1 [sel]
a small room, as in a convent or prison.
any of various small compartments or bounded areas forming part of a whole.
a small group acting as a unit within a larger organization: a local cell of the Communist party.
Biology. a usually microscopic structure containing nuclear and cytoplasmic material enclosed by a semipermeable membrane and, in plants, a cell wall; the basic structural unit of all organisms.
Entomology. one of the areas into which the wing of an insect is divided by the veins.
Botany, locule.
Also called battery, electric cell, electrochemical cell, galvanic cell, voltaic cell. a device that generates electrical energy from chemical energy, usually consisting of two different conducting substances placed in an electrolyte. Compare dry cell.
Also called electrolytic cell. Physical Chemistry. a device for producing electrolysis, consisting essentially of the electrolyte, its container, and the electrodes.
Aeronautics. the gas container of a balloon.
Ecclesiastical. a monastery or nunnery, usually small, dependent on a larger religious house.
Telecommunications. See under cellular phone.
verb (used without object)
to live in a cell: The two prisoners had celled together for three years.

before 1150; 1665–75 for def 4; Middle English celle < Old French celle < Medieval Latin cella monastic cell, Latin: room (see cella); Old English cell < Medieval Latin, as above; see cella

cell-like, adjective
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World English Dictionary
cell1 (sɛl)
1.  a small simple room, as in a prison, convent, monastery, or asylum; cubicle
2.  any small compartment: the cells of a honeycomb
3.  biology the basic structural and functional unit of living organisms. It consists of a nucleus, containing the genetic material, surrounded by the cytoplasm in which are mitochondria, lysosomes, ribosomes, and other organelles. All cells are bounded by a cell membrane; plant cells have an outer cell wall in addition
4.  biology any small cavity or area, such as the cavity containing pollen in an anther
5.  primary cell secondary cell dry cell wet cell See also fuel cell a device for converting chemical energy into electrical energy, usually consisting of a container with two electrodes immersed in an electrolyte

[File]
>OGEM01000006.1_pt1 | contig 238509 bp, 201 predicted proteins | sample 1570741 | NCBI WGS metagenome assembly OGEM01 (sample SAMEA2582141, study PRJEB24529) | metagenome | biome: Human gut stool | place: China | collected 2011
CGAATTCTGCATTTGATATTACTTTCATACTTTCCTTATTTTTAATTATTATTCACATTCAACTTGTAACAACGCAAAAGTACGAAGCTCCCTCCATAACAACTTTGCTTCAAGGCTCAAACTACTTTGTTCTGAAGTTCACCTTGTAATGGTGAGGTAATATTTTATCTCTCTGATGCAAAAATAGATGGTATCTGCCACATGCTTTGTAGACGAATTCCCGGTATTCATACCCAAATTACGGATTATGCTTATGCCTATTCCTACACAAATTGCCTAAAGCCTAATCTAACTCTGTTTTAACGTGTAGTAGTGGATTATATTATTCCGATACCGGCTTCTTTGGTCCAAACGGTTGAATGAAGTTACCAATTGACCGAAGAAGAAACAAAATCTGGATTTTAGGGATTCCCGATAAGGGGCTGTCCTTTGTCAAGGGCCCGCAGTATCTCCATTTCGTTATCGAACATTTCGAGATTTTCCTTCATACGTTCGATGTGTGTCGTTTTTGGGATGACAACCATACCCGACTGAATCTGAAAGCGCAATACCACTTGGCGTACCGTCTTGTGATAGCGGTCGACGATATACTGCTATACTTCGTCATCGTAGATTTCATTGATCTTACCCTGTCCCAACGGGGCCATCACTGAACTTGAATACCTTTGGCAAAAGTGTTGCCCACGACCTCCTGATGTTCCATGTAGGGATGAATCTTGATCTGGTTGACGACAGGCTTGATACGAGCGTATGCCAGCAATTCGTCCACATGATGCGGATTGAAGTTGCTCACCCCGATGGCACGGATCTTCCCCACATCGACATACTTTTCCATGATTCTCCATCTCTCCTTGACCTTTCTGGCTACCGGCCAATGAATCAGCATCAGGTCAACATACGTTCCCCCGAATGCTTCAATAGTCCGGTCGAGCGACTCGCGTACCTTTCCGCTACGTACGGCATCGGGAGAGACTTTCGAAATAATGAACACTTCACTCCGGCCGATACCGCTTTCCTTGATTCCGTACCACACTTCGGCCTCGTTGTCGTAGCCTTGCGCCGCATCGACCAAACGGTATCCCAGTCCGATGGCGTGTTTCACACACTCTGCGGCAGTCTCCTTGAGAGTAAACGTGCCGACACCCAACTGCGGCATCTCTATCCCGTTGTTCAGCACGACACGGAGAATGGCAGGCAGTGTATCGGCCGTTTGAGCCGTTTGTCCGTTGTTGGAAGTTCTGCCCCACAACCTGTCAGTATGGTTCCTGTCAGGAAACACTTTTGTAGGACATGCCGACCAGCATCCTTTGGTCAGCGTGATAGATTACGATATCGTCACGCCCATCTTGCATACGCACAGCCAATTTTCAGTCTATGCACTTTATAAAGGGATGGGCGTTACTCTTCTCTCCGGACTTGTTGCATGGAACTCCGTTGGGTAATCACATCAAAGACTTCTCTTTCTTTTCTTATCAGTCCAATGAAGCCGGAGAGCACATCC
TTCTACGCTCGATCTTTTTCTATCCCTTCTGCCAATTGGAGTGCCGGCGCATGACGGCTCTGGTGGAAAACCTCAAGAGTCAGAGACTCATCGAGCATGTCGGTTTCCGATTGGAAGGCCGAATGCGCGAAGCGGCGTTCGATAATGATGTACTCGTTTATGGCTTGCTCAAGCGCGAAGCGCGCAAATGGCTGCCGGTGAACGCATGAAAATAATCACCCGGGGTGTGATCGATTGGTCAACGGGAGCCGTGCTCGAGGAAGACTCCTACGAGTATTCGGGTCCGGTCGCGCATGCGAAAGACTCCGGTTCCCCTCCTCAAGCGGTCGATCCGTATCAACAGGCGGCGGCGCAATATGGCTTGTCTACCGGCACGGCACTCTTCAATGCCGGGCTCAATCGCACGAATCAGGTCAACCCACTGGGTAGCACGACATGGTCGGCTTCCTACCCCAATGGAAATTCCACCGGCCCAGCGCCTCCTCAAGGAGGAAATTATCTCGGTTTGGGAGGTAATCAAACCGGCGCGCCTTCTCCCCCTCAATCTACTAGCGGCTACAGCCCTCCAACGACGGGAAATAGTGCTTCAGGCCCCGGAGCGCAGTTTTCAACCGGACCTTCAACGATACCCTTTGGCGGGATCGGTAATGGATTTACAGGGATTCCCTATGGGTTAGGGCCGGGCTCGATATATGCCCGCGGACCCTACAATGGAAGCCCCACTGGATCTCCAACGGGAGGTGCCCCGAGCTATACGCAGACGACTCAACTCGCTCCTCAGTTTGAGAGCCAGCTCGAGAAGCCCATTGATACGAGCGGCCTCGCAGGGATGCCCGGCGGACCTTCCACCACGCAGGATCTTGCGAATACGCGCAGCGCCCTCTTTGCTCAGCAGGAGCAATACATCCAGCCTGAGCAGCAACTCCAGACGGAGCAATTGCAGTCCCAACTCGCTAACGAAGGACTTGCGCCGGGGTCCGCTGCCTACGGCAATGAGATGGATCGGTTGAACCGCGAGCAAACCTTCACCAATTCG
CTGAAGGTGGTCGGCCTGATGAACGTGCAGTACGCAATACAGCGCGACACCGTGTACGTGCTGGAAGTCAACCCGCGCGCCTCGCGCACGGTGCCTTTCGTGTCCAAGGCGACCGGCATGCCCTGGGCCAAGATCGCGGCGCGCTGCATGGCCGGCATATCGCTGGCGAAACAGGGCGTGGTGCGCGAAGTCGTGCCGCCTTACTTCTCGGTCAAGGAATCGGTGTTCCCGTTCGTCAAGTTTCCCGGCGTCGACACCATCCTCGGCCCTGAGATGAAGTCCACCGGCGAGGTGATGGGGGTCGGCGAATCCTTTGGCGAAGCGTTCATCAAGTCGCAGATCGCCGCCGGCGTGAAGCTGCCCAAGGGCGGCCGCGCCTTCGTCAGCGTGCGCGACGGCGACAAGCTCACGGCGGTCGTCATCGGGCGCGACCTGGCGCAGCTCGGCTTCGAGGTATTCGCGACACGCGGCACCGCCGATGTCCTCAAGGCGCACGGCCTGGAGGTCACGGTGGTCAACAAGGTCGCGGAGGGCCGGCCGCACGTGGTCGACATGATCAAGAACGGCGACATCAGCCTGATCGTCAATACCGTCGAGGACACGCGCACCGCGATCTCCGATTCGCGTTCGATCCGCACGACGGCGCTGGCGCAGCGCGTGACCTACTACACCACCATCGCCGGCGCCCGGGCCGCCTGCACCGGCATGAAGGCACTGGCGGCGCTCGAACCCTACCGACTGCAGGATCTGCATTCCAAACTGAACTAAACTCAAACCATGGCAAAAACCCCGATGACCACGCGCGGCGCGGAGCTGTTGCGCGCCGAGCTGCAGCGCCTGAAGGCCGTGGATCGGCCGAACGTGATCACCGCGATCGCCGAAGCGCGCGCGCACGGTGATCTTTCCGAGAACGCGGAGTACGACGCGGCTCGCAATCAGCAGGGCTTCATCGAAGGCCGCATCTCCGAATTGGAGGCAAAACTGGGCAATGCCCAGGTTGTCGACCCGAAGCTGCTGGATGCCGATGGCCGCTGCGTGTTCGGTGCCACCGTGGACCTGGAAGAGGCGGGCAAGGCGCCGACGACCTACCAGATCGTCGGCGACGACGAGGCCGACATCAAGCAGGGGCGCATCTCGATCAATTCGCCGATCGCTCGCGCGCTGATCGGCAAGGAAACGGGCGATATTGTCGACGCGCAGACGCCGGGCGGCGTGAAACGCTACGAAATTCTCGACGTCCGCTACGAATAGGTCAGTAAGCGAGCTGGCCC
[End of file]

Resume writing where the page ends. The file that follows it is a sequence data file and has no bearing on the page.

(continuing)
6.  short for electrolytic cell
7.  a small religious house dependent upon a larger one
8.  a small group of persons operating as a nucleus of a larger political, religious, or other organization: Communist cell
9.  maths a small unit of volume in a mathematical coordinate system
10.  zoology one of the areas on an insect wing bounded by veins
11.  the geographical area served by an individual transmitter in a cellular radio network
[C12: from Medieval Latin cella monk's cell, from Latin: room, storeroom; related to Latin cēlāre to hide]

cell2 (sɛl)
a variant spelling of cel

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Word Origin & History

c.1131, "small room," from L. cella "small room, hut," related to L. celare "to hide, conceal," from PIE base *kel- "conceal" (cf. Skt. cala "hut, house, hall;" Gk. kalia "hut, nest," kalyptein "to cover," koleon "sheath," kelyphos "shell, husk;" L. cella "store room," clam "secret;" O.Ir. cuile "cellar,"
celim "hide," M.Ir. cul "defense, shelter;" Goth. hulistr "covering," O.E. heolstor "lurking-hole, cave, covering," Goth. huljan "cover over," hulundi "hole," hilms "helmet," halja "hell," O.E. hol "cave," holu "husk, pod"). Earliest sense is for monastic rooms, then prison rooms (1722). Used in biology 17c., but not in modern sense until 1845. Meaning "small group of people working within a larger organization" is from 1925. Cell body is from 1878; cell division from 1882; cell membrane from 1870; cell wall from c.1848.
Online Etymology Dictionary, © 2010 Douglas Harper
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American Heritage
Medical Dictionary

cell (sěl)

  1. The smallest structural unit of an organism that is capable of independent functioning, consisting of one or more nuclei, cytoplasm, and various organelles, all surrounded by a semipermeable cell membrane.

  2. A small enclosed cavity or space.

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American Heritage
Science Dictionary
cell  [%PREMIUM_LINK%]     (sěl)  Pronunciation Key 

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  1. The basic unit of living matter in all organisms, consisting of protoplasm enclosed within a cell membrane. All cells except bacterial cells have a distinct nucleus that contains the cell's DNA as well as other structures (called organelles) that include mitochondria, the endoplasmic reticulum, and vacuoles. The main source of energy for all of a cell's biological processes is ATP. See more at eukaryote, prokaryote.

  2. Any of various devices, or units within such devices, that are capable of converting some form of energy into electricity. Cells contain two electrodes and an electrolyte. See more at electrolytic cell, solar cell, voltaic cell.

cellular adjective
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Cultural Dictionary

cell definition

A region of the atmosphere in which air tends to circulate without flowing outward.

cell definition

The basic unit of all living things except viruses. In advanced organisms, cells consist of a nucleus (which contains genetic material), cytoplasm, and organelles, all of which are surrounded by a cell membrane.

Note: Groups of cells with similar structure and function form tissues.
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American Heritage
Abbreviations & Acronyms
  1. cellular

  2. celluloid

The American Heritage® Abbreviations Dictionary, Third Edition
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